The Margarita is a celebrated Mexican cocktail renowned for its refreshing taste and – if mixed well – its kick. Traditionally it’s made with tequila, lime juice, and Cointreau or triple sec and served in a salt-rimmed glass. Its origins are debated, with stories ranging from it being invented in 1938 by bartender Carlos “Danny” Herrera to its naming after socialite Margarita Sames. Who knows. The cocktail’s appeal lies in its balance of tangy lime, sweet orange liqueur, and the distinctive kick of tequila. Variations include the frozen Margarita and flavoured versions like strawberry or mango, making it a staple drink if your bar is planning a Mexican evening. Now there’s a thought.


The Mojito, hailing from Cuba, is a light and refreshing cocktail that captures the essence of the Caribbean. Made with white rum, sugar, lime juice, soda water, and mint leaves, its history traces back to the 16th century and the beginnings of transatlantic trade – with its dubious origins. The Mojito’s allure comes from the invigorating combination of mint and lime, complemented by the sweetness of sugar and the gentle bite of rum. It’s a popular choice for warm weather, offering a cooling, zesty experience. The mojito gained global popularity through Ernest Hemingway, who famously enjoyed it at La Bodeguita del Medio in Havana. Always hard to mention Havana without invoking the name and spirit of Papa Hemingway whose prodigious literary output was matched only by his legendary drinking.


A symbol of sophistication, the Martini is a classic cocktail known for its simplicity and elegance. Traditionally made with gin and dry vermouth (never mind the bottle with Martini written on it – that’s a pale imitation), garnished with an olive or a lemon twist. Sharp and sweet there is no better pre-dinner drink. The exact origin of the Martini is unclear but is believed to date back to the late 19th century. Its popularity surged in the 20th century, becoming synonymous with James Bond’s iconic “shaken, not stirred” preference. The Martini’s enduring appeal lies in its crisp, clean taste and the endless variations it inspires, such as the Vodka Martini and the Dirty Martini.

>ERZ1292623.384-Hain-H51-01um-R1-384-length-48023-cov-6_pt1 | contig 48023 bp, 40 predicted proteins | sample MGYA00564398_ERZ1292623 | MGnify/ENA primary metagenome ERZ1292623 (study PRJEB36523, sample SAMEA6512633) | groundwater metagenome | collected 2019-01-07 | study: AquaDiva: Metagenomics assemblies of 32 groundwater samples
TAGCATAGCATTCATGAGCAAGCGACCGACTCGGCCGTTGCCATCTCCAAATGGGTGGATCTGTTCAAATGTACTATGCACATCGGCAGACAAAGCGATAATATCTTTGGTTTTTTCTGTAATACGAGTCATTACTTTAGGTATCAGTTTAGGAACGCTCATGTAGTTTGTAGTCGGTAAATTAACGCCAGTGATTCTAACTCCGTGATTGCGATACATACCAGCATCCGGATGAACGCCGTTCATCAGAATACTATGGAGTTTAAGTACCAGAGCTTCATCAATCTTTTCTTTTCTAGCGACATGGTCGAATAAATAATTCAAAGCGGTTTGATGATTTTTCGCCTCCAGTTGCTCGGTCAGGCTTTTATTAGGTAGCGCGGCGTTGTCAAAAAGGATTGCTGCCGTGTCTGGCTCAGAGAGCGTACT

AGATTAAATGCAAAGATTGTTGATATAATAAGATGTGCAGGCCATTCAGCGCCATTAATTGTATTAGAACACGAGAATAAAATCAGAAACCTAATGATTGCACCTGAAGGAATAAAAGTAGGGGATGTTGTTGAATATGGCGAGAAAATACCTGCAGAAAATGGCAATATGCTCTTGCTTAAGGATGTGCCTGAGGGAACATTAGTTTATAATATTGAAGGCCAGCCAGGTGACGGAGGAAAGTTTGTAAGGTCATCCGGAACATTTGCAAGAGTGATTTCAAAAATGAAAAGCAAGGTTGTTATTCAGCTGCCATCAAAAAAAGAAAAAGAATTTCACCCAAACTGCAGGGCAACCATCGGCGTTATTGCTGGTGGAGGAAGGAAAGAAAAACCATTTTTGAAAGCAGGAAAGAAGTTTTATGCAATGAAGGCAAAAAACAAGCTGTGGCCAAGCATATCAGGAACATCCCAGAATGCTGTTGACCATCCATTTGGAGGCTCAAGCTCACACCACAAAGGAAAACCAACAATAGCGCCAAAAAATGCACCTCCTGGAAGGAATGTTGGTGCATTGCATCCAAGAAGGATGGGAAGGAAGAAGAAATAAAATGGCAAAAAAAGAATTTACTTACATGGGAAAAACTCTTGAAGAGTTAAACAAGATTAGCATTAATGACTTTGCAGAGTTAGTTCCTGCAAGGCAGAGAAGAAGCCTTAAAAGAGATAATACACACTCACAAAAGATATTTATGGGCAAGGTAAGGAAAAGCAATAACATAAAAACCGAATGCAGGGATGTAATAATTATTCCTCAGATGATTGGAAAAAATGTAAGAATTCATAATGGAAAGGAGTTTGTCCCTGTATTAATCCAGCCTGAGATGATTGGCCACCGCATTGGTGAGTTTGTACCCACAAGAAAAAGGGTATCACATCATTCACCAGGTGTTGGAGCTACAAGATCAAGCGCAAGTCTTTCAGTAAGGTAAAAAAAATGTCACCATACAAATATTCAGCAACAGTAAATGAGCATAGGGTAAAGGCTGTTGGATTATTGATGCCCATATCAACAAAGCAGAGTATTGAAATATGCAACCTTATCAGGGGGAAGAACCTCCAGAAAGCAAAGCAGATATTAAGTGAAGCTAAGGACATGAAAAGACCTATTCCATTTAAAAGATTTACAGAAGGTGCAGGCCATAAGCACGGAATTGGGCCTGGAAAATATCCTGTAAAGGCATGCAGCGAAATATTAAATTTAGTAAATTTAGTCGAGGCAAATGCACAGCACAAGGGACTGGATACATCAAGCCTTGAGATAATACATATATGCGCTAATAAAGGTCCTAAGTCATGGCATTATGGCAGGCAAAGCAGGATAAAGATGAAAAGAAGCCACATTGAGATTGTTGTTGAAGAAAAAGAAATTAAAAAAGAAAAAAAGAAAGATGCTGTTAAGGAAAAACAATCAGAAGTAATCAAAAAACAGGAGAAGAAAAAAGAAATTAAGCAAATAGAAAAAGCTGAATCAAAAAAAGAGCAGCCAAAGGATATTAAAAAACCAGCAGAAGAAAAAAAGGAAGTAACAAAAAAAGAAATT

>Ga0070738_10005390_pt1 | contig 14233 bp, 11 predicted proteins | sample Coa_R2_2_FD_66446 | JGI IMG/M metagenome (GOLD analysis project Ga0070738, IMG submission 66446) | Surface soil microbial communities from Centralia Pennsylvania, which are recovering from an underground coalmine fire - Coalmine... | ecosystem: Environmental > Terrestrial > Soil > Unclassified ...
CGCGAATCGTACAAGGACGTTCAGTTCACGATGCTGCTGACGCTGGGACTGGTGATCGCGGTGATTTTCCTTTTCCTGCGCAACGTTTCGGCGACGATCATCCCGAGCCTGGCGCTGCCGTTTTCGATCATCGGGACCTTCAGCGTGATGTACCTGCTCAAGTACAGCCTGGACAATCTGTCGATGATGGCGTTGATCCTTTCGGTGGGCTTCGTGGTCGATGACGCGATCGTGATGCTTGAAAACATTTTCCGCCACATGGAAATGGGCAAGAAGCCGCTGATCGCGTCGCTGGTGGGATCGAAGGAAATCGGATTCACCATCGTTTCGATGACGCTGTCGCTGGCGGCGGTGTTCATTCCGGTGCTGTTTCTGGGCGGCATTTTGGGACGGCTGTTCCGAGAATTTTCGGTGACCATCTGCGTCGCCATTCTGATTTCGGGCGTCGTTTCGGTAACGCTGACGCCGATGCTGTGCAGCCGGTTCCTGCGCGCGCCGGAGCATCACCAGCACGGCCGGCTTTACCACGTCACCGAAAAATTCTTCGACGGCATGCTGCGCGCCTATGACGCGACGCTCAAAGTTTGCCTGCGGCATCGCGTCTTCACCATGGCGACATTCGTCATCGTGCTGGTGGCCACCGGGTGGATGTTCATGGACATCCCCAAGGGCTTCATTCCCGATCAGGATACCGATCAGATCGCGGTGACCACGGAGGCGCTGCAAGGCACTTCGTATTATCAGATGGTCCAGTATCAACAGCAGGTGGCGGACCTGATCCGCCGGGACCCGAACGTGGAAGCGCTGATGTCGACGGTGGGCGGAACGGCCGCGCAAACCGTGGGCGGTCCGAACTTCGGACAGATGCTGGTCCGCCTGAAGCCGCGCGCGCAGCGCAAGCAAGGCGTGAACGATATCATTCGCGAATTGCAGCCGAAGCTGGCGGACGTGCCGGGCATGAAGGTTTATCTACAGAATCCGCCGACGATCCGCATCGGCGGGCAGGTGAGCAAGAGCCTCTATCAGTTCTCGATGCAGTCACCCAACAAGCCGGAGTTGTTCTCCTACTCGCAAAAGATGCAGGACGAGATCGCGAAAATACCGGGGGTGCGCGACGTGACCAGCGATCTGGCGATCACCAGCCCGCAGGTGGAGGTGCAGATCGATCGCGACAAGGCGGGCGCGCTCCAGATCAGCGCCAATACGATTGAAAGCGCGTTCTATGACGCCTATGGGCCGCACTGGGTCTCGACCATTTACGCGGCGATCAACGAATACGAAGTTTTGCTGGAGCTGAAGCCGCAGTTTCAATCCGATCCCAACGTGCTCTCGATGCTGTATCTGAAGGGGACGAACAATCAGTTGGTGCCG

Old Fashioned

The Old Fashioned is a cornerstone of cocktail history, often regarded as the original cocktail. Consisting of bourbon or rye whiskey, sugar, bitters, and a twist of citrus rind, it dates back to the early 19th century. Its name reflects the simplicity and purity of the drink, embodying a return to traditional cocktail-making methods. The Old Fashioned has seen a resurgence in recent years, thanks in part to its portrayal in popular culture, such as the TV series “Mad Men.” Its robust flavour and timeless appeal make it a favourite among whisky enthusiasts wanting a good malt with an extra something.


The Negroni, an Italian classic, is a bold and bittersweet cocktail made with equal parts gin, Campari, and sweet vermouth. Garnished with an orange peel, it was invented in Florence in 1919 when Count Camillo Negroni requested a stronger version of his favourite cocktail – the Americano. The bartender replaced the soda water with gin (an interesting if slightly challenging choice) and the Negroni was born. Its popularity stems from the harmonising of bitter, sweet, and botanical flavours, making it a sophisticated choice for an aperitif. The Negroni has inspired many variations, including the Boulevardier and the Negroni Sbagliato. There’s one to test the bar staff knowledge. Sbagliato means bungled or confused in Italian – too many cocktails and we know how that feels.